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Investing for the sustainability revolution

Emma Rapaport  |  23 Apr 2021Text size  Decrease  Increase  |  
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In recognition of Earth Day 2021, my local coffee shop declared Thursday a takeaway cup free day. I'm told they kept around 350 cups and lids out of landfall. As a three-cups a day girl myself, I was only too happy to participate.

As investors, doing our bit for the planet isn't as simple as remembering to pack the keep-cup, but it's getting easier. And arguably, the potential power we wield is much greater. Morningstar data shows the number of sustainable exchange-traded products listed on the exchanges has mushroomed, from just two in 2016 to seventeen today. With the click of a button, investors can send their cash to ETHI – an index-tracking ETF that exposes unitholders to global stocks identified as leaders on climate – or CLNE – a portfolio of 30 of the world's largest clean energy production, technology and equipment companies. Across all Australian sustainable funds, retail assets topped a record $25 billion in 2020, up 35 per cent on the previous year. 

As with any product which characterises itself as 'sustainable' or 'ethical', like conscious clothing or earth-friendly soaps, we must investigate, research and test those claims. Companies want to be seen to be getting on the sustainability train, but may lack the evidence to back it up. Similarly, for investors, a fund may say it considers environmental, social and governance (ESG) factors, but that doesn't mean it really integrates them into its investment decisions. 

It can be difficult for investors to distinguish between genuine and effective ESG risk-mitigation efforts and greenwashing. And there’s no question that subpar regulatory disclosure requirements have exacerbated the problem. Europe is just now seeing the fruits of increased disclosure efforts years in the making with the Sustainable Finance Disclosure Regulation. This regime will require funds marketed in the European Union to disclose climate, diversity, and governance data.

Sustainable investing isn't clear cut. While some funds employ outright exclusionary screens for sectors like gambling, tobacco and fossil fuels, others invest specifically in an environmental sector like clean energy. Some pursue a measurable goal like reducing carbon emissions, while others use techniques to manage the degree of environmental, social, and governance risk inherent in their portfolio. For example, a clean energy fund may invest in pure plays in renewable energy like First Solar or Vestas Wind Systems, they also invest in companies that are on the journey. They still operate carbon-intensive businesses in utilities, but they also provide exposure to solutions. That's not to say any of these products are 'bad' or 'unsustainable' – they're just making different promises.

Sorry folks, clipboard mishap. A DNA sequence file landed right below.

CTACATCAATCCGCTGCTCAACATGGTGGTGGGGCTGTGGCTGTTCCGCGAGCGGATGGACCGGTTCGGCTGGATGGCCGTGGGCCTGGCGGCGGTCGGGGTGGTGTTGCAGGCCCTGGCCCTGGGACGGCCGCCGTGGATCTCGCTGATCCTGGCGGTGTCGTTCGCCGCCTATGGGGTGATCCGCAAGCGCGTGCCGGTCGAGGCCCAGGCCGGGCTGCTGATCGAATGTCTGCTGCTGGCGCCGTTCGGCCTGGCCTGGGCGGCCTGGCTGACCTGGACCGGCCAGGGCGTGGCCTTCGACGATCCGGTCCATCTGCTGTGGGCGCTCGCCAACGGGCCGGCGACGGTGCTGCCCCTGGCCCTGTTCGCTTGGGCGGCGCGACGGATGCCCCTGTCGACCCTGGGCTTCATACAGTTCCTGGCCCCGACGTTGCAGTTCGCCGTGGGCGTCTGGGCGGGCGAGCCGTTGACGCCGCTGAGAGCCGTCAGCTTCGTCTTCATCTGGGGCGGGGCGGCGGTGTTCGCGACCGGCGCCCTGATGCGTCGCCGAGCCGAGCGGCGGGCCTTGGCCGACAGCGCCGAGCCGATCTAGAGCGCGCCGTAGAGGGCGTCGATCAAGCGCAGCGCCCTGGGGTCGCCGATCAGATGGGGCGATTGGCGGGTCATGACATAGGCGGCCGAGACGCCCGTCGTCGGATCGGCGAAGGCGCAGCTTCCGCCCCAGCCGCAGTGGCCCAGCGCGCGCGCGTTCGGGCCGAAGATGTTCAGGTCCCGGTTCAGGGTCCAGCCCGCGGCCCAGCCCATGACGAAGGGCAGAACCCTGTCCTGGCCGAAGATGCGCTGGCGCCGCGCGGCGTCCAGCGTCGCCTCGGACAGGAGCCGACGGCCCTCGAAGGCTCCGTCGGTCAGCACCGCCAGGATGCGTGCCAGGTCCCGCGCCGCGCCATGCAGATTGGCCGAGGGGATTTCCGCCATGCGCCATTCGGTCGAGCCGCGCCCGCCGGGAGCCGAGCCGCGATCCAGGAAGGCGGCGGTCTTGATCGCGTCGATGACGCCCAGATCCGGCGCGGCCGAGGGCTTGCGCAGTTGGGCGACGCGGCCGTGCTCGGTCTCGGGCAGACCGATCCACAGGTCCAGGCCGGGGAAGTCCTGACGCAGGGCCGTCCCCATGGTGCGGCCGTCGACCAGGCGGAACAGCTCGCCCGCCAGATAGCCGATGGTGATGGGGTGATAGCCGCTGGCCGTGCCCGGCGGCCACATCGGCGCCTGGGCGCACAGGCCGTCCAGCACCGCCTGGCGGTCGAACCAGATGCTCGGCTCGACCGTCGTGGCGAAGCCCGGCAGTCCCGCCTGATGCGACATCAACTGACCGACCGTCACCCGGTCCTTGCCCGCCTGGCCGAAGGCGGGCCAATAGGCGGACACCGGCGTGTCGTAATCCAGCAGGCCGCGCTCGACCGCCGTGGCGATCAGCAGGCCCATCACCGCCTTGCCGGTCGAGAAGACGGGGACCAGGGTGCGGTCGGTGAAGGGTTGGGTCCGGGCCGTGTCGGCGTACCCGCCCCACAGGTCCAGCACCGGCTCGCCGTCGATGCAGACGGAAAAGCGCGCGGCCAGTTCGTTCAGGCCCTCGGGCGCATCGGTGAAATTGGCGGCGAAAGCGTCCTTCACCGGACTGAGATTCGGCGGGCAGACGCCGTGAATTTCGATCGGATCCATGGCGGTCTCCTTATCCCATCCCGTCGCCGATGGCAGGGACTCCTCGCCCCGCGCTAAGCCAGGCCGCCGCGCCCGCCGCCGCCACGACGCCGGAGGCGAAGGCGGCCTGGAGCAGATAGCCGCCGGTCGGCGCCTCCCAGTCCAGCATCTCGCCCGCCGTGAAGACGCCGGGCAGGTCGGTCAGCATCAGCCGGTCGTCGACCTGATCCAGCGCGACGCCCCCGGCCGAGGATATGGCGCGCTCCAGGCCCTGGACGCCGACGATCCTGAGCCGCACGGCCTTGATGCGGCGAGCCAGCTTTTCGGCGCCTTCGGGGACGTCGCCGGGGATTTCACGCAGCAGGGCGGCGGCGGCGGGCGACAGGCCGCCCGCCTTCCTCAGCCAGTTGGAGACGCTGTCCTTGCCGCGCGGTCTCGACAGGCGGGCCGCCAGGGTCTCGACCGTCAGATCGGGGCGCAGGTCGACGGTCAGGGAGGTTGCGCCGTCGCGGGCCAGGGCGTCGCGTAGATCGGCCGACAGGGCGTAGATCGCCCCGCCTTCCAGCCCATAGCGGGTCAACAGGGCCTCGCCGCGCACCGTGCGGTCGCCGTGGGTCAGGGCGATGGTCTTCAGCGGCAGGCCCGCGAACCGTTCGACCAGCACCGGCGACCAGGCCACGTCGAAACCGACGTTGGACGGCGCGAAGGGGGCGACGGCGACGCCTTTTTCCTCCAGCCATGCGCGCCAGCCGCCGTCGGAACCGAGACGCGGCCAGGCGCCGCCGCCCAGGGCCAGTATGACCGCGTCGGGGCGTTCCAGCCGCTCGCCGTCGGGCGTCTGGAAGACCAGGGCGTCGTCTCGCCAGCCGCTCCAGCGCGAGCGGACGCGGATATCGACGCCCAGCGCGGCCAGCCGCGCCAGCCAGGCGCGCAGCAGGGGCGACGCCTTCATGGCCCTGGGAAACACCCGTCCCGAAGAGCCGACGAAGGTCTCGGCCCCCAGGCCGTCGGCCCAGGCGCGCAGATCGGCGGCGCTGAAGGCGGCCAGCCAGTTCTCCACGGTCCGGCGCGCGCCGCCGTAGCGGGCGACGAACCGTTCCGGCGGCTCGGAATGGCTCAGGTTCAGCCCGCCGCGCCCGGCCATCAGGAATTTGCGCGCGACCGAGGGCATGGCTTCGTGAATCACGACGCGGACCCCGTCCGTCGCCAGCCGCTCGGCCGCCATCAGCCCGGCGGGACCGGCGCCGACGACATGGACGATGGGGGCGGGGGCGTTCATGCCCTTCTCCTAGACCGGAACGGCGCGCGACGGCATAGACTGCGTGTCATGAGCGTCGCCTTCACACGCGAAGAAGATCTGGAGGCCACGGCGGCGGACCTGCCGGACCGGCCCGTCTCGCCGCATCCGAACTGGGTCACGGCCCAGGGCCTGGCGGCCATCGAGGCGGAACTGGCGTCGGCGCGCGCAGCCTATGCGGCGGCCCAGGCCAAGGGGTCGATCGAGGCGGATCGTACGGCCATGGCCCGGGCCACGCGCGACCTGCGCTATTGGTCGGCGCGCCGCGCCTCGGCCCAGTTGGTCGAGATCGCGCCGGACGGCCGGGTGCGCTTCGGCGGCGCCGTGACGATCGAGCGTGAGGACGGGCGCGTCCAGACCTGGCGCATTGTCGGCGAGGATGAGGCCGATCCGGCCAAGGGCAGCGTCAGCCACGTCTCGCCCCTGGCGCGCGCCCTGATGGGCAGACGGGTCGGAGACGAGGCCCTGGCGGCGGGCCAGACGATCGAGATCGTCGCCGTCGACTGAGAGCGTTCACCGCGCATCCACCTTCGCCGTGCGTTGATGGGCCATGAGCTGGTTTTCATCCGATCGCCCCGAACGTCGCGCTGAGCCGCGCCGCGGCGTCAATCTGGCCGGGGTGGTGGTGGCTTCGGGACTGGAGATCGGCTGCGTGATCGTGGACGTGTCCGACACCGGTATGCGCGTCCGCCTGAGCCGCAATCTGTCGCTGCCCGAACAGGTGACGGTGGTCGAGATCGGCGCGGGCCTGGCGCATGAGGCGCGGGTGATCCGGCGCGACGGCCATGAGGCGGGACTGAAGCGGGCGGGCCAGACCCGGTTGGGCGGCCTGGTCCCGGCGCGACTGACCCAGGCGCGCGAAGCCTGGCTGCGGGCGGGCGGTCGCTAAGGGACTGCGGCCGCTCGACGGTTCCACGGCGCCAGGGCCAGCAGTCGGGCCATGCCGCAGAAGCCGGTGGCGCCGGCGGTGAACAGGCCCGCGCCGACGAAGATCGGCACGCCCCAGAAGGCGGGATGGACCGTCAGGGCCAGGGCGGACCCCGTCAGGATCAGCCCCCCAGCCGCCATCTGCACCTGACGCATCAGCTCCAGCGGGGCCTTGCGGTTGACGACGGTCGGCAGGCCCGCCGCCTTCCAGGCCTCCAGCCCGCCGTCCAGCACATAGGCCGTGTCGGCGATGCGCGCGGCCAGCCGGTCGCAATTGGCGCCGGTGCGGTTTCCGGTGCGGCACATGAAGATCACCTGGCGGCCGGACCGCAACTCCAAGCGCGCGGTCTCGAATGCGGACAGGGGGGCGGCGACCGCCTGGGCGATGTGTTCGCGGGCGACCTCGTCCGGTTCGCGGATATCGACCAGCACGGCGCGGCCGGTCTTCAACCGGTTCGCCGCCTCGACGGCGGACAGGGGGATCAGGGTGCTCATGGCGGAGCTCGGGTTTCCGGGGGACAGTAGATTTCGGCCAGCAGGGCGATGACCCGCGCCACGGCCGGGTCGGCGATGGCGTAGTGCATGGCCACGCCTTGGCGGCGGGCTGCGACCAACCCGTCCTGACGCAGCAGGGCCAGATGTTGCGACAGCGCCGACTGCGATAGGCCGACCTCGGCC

How can investors determine if a fund a) lives up to its claims, and b) aligns with their beliefs?

Start by listing values that matter to you in life, not just investing. Then ask yourself, can I invest in these values? For example, are you looking to exclude certain types of products or companies from your portfolio? Are you looking to invest in initiatives that are working toward a greener future? Or are you looking to manage the risk companies in your portfolio face because of ESG issues?

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Once you’ve decided on a strategy, look to trusted resources to help you narrow down your options. For instance, Morningstar's screeners can help you narrow down a list of funds that are pursuing sustainable goals. First things first. Check in with what the fund is holding (if they disclose it) and decide whether your comfortable investing in those companies, based on your goals and values. Then, search for the fund's sustainable credentials. Do they have a responsible investment committee? Does the firm have ESG proxy-voting guidelines, and what is its track record? Do they integrate commitments like the United Nations Sustainable Development Goals? Does the investing approach align with the claims in sales materials? And do they report on the success of their sustainable objectives?

Several research houses like Morningstar, MSCI and the Responsible Investment Association of Australia can also help you seek products that are true to label with data, ratings and certifications. Sustainable funds typically charge a higher management fee than market-cap weighted index-tracking funds. You should be getting what you're paying for.

MORE ON THIS TOPIC: Anatomy of an ESG performer

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is the editorial manager for Morningstar Australia. Connect with Emma on Twitter @rap_reports. Email Morningstar's editorial team at editorialAU@morningstar.com

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